Moheshkhali is a small island located along the southeast tip of Bangladesh. It is home to 320,000 people and is one of the nation’s densest, poorest, and most remote areas, underserved by doctors with well below the country’s average literacy rate.
Moheshkhali is also the nation’s first “Digital Island,” a path-breaking example of the ways in which Bangladesh is bringing 21st-century services and dreams to its citizens as part of its broader Digital Bangladesh initiative.
Moheshkhali is now connected to the mainland by 14 miles of fiber optic cable. Schools are linked to the internet for the first time, finally giving many children a chance to see the outside world. Thanks to high-speed web video, students on the island can interact with teachers on the mainland in real time.
Healthcare has also improved. The Digital Island project introduced handheld ultrasonic devices to four community clinics — with more to follow. These will allow doctors at hospitals in bigger cities such as Dhaka and Chittagong to examine and diagnose patients remotely.
Moheshkhali has long been renowned for its fisheries and salt-making, but the island’s would-be entrepreneurs had few options to get their products to market on the mainland. As part of the Digital Island initiative, the government has set up an e-commerce center on the island at which anglers, traders and farmers can get the information they need to connect with buyers.
Moheshkhali also will soon be home to a seaport and several power plants. Through online resources, island residents can learn the necessary skills to get the good-paying jobs that are coming and that will elevate the island’s economy.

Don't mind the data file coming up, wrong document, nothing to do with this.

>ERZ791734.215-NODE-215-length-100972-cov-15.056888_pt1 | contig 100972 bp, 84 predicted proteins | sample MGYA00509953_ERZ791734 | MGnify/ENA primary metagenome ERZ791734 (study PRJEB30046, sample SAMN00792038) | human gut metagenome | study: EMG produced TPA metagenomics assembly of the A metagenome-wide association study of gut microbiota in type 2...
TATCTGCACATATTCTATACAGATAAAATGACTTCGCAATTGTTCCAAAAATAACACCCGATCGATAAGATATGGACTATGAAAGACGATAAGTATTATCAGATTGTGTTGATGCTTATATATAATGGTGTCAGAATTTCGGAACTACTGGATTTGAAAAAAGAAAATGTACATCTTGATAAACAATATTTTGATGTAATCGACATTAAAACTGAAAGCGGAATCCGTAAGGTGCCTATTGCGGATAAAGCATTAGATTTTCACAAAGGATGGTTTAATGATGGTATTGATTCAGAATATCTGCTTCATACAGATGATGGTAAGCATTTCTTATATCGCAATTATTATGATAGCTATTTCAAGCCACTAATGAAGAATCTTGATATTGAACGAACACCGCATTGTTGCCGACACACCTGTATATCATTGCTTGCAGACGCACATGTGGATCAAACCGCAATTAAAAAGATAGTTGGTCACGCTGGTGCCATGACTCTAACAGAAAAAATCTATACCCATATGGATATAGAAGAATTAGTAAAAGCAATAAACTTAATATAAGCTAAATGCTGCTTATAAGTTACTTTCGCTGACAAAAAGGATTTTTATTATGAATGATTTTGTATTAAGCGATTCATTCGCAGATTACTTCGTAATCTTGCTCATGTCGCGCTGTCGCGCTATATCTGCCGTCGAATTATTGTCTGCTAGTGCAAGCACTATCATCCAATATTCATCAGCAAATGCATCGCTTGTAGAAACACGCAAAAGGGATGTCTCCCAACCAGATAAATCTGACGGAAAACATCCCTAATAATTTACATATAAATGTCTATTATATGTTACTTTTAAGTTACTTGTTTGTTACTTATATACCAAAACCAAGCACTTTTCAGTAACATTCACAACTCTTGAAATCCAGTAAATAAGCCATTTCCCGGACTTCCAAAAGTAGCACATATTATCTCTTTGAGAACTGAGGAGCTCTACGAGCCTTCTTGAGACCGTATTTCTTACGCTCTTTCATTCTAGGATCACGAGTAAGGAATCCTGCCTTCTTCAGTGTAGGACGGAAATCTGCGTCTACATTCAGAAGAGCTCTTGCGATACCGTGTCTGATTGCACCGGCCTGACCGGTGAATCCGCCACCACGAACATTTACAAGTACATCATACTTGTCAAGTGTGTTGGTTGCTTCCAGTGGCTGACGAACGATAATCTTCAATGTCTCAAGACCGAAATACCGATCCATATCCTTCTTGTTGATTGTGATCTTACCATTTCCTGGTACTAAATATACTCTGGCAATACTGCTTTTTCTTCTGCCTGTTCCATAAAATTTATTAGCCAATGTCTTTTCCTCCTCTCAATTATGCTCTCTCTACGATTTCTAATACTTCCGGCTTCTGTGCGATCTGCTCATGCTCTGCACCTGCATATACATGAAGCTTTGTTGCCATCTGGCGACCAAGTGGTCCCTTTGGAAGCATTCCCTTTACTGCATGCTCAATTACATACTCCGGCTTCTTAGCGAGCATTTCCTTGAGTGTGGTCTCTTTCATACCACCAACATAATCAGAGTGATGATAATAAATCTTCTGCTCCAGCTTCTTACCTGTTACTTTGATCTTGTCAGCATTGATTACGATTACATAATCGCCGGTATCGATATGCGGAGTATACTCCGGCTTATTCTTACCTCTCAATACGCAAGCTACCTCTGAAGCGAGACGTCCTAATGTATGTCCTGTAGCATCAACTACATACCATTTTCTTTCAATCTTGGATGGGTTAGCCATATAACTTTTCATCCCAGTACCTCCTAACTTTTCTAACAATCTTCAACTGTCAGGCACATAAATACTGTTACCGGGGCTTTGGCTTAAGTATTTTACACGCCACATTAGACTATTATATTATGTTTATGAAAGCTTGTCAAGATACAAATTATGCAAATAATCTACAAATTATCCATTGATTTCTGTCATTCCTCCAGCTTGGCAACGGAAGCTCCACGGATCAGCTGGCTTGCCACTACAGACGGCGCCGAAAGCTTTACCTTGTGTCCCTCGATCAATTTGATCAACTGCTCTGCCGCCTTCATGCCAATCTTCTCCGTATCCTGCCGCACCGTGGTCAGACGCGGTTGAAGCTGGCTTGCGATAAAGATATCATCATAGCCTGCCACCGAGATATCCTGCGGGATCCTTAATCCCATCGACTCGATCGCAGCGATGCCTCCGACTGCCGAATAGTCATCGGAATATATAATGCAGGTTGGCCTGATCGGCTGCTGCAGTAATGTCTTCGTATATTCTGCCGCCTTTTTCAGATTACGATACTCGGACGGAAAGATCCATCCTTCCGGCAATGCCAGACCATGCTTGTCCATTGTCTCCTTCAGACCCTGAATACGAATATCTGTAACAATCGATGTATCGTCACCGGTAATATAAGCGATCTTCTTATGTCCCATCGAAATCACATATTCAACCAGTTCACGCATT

“Moheshkhali was a treasure, be we couldn’t properly utilize it” because of its isolation, said Bangladesh Prime Minister Sheikh Hasina. She promised that the success of the Digital Island initiative will be replicated on other remote islands that dot the country’s Bay of Bengal coastline.
The Digital Island of Moheshkhali is only one of the many ways the government is seeking to implement its Digital Bangladesh vision.
Digital Bangladesh is leveraging digital tools and know-how to deliver government services to the country’s 163 million residents. The government has built 5,000 Digital Centers that provide internet and other information technology services to citizens, enough so that no village is more than 2.5 miles away from one.
A Teacher’s Portal, with more than 220,000 teachers participating, is an online tool that allows experienced teachers to train less-experienced ones remotely, thereby improving the quality of education.
Pushing this digital revolution forward is Bangladesh’s impending rollout of its nationwide 4G network, which will provide the faster, more reliable internet coverage.
This comes at a time when Bangladeshis are rushing online and going mobile at amazing rates. In 2012, 31 million citizens had internet subscriptions. Today, 80 million – or half the country’s population – do. Total mobile phone subscriptions stand at 145 million, or nearly the entire country, up from 87 million in 2012. This will help smooth the government’s plan to transition to a cash-free, digital-payment economy long before more developed countries have achieved the feat.
Because of this concerted digital push, Oxford University’s Internet Institute discovered something remarkable last year: Bangladesh is the world’s second-largest supplier of online labor for companies around the globe, trailing only India. Work includes software development, sales and marketing support and creation of multimedia content.
And for the children on Moheshkhali Island, all of this innovation means one additional thing: school is a lot more fun.
Sajeeb Wazed is the chief information technology adviser for Bangladesh and the son of the prime minister.